In a city so famous for romantic holidays and extravagant escapes, it’s no real surprise that there are an abundance of incredible hotels in the French capital. If you have budget to play with, you can find almost every kind of hotel experience imaginable, from the most luxurious, decadent historic building to the minimalistic and sleek. While Paris is more famous for its lavish accommodation, there are also certainly plenty of choices for those looking for lower cost options. Here are just a few of the thousands of places to stay you can choose from on your trip to Paris.
If you’re looking for a reliable, attractive and well-located spot to rest your head, Hôtel Odyssey is a great find. The multi-coloured rooms and sleek designs are certainly not traditionally French, but the clean modern feel creates an ideal place to relax after a hectic day in the city. The hotel is located in the highly sought after 1er Arrondissement, just a stone’s throw away from the Louvre and the Palais Royal.
Now this one might be on the expensive side, but if you have a special occasion on your hands, you might want to push the boat out a little! The Royal Monceau is one of Paris’s many exquisite 5 star hotels, and boy do they know how to do luxury. Redesigned as a luxury art hotel, the Royal Monceau is a mixture of old school class and contemporary design and comes complete with special private cinema, art gallery, and Alice in Wonderland style mirrored spa!
Another hotel that you certainly won’t forget is the Maison Favart, located in the 2nd Arrondissement just beside the Opera Comique. Designed to resemble more of a luxurious home than a standard hotel, each suite is completely different, decked out with a mixture of artistic treasures and modern facilities. You can choose to stay in your own room, suite or even a ‘little house’, offering complete convenience and privacy. Make sure to check out the stunning breakfast area, too, where the array of croissants and pastries available might make you think twice about leaving for the day!
Wanting to get a feel for the French countryside without having to actually leave the city? Well you’re in luck. The Hotel des Grandes Ecoles, tucked away in a hidden location just off the Latin Quarter, used to function as accommodation for academics in the 1920s and the peaceful, traditional atmosphere remains unchanged today. Despite being right in the heart of the city, the stunning gardens and provincial décor will spirit you away to the countryside. From the hotel’s central location you can explore many of Paris’s hotspots on foot, then retire to your peaceful retreat once you’ve had your fill of sightseeing. Bliss!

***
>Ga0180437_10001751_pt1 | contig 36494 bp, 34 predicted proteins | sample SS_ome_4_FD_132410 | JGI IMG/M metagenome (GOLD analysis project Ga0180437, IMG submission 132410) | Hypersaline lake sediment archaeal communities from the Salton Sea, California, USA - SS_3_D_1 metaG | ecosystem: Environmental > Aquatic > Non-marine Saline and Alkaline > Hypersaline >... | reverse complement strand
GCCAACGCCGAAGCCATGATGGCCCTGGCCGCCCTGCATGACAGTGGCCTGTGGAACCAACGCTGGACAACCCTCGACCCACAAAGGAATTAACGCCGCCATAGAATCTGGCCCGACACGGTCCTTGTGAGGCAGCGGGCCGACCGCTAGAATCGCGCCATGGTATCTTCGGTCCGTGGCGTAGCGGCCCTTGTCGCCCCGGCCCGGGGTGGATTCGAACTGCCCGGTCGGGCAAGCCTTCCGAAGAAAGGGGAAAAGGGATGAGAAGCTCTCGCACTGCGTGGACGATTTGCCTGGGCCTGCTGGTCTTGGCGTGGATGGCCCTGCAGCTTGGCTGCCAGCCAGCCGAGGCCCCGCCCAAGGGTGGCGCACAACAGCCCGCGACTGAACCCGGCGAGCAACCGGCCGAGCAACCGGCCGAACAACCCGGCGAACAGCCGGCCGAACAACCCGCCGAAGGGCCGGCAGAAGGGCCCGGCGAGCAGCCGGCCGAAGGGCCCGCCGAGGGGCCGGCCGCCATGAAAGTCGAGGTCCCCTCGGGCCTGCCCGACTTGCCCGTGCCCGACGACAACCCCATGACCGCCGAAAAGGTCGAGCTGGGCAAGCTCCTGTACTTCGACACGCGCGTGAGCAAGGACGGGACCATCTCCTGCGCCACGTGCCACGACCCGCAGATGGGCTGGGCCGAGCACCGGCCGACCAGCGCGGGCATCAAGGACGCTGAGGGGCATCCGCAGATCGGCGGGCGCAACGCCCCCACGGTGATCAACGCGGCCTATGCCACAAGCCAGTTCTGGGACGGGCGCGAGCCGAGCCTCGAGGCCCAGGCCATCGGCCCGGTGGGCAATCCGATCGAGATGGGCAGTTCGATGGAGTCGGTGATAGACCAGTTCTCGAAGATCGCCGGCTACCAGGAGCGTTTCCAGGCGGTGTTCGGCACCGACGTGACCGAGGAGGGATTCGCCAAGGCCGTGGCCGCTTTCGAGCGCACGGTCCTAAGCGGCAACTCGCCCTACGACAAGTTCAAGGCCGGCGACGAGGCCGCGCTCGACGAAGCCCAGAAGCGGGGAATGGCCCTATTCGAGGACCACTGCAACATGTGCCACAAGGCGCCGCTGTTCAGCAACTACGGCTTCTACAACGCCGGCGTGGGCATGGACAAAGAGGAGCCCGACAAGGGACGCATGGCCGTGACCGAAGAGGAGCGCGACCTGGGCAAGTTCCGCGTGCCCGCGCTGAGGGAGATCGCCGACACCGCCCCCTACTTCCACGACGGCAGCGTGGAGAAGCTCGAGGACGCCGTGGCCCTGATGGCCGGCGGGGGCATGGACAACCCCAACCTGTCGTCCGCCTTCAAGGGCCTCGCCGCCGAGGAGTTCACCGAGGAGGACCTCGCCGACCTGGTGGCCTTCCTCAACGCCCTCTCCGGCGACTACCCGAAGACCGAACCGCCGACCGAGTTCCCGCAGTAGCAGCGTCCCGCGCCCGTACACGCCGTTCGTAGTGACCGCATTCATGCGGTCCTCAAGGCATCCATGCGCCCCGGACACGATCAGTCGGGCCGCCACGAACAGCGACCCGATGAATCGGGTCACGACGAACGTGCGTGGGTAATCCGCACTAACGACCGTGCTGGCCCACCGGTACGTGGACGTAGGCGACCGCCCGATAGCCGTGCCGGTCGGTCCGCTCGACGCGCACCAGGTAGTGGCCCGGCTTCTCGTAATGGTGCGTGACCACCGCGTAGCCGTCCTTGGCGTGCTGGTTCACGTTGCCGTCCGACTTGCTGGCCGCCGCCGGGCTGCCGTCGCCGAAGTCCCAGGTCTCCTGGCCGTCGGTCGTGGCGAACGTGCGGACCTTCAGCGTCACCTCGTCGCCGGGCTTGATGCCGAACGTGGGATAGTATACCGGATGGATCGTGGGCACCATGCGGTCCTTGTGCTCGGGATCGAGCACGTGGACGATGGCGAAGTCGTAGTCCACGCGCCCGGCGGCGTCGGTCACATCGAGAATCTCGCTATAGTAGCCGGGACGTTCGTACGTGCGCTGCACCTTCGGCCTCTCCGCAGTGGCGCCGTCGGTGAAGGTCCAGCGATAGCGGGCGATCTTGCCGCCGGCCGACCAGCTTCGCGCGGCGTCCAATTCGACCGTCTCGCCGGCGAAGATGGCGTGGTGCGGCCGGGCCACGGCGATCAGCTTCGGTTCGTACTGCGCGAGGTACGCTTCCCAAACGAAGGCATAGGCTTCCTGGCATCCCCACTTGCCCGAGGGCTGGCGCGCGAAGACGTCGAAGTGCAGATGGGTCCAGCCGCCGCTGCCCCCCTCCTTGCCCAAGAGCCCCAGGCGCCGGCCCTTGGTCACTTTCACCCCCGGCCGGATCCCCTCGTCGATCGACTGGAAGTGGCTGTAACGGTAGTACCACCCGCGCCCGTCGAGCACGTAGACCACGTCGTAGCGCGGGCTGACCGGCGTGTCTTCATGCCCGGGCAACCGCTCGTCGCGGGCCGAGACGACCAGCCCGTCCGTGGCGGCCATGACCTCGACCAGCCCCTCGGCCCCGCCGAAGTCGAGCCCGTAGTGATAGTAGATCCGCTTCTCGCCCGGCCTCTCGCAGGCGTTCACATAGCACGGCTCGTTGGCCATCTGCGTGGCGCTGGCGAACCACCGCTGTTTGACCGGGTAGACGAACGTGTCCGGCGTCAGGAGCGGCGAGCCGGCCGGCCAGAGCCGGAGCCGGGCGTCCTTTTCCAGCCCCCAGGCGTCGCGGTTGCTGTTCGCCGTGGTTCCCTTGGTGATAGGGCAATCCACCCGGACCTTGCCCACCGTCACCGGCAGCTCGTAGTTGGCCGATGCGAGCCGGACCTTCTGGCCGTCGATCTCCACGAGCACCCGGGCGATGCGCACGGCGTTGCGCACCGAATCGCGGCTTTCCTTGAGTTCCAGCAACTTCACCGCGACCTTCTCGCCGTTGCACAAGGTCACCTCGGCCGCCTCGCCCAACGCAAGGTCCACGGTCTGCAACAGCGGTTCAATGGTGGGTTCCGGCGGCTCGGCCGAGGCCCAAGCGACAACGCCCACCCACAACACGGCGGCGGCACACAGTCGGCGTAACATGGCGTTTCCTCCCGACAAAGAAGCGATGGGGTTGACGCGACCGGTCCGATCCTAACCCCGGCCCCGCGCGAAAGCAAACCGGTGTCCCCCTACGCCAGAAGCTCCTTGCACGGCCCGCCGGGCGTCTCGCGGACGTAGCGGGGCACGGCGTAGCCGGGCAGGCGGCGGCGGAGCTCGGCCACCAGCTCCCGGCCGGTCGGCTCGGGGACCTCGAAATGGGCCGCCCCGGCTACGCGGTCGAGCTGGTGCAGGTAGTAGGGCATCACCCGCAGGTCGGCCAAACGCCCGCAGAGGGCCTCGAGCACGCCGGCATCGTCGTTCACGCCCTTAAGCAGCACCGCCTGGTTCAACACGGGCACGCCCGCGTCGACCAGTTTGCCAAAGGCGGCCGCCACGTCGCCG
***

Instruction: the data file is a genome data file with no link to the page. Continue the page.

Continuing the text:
If you’re a fan of high class wining and dining, you’ve come to the right place. The City of Love is widely considered to produce some of the world’s best food; home to the crème de la crème of chefs and restauranteurs. If you were ever going to indulge in a six-course meal with matching wines and views, what better place to do it than in a delightful Parisian restaurant?
Not content with mastering the upmarket category, the French are also experts at the simplest of food, from fresh bread, to crepes and coffee. These days there are also plenty more relaxed, creative, venues with a different take on the traditional French dining experience. Long story short, whether you’re in town for an old school 5 star romantic getaway or a budget adventure, you won’t leave hungry, that’s for sure. Here’s a roundup of what you can expect to find on your trip to Paris.
For a hearty plate of French food without too much fuss, head to the popular Bon Georges Bistro in the 9th Arrondissement. The chef here takes particular care to ensure all ingredients come from the best French producers, putting a focus on quality rather than trying too hard to be different. You’ll find popular dishes like steak and chips, foie gras, and pate accompanied by an extensive wine list.
Le Servan in the 11th Arrondissement also falls into the bistro category, providing simple but delicious food at a reasonable price. The sister duo who own Le Servan also mix up their classic French ingredients with flavours and influences from Asia.
Mokonuts café and bakery is an ideal spot for a taste of famous French desserts and pastries that serve as a quality spot of lunch on the go. Alongside excellent cookies and cakes, Mokonuts also serves light bites and savoury snacks with a blend of Japanese and French influence. This venue only opened in 2016 but is quickly making a huge name for itself, so get in quick before all the cookies are gone!
It may be a stereotype, but when in France it would be rude not to indulge in at least a few of the classic dishes. One of these is the unmissable is the traditional French crepe. Whether you have it sweet or savoury, with lemon or cheese, you’ll find some of the best in the city served up at the Breizh Café in the 3rd Arrondissement.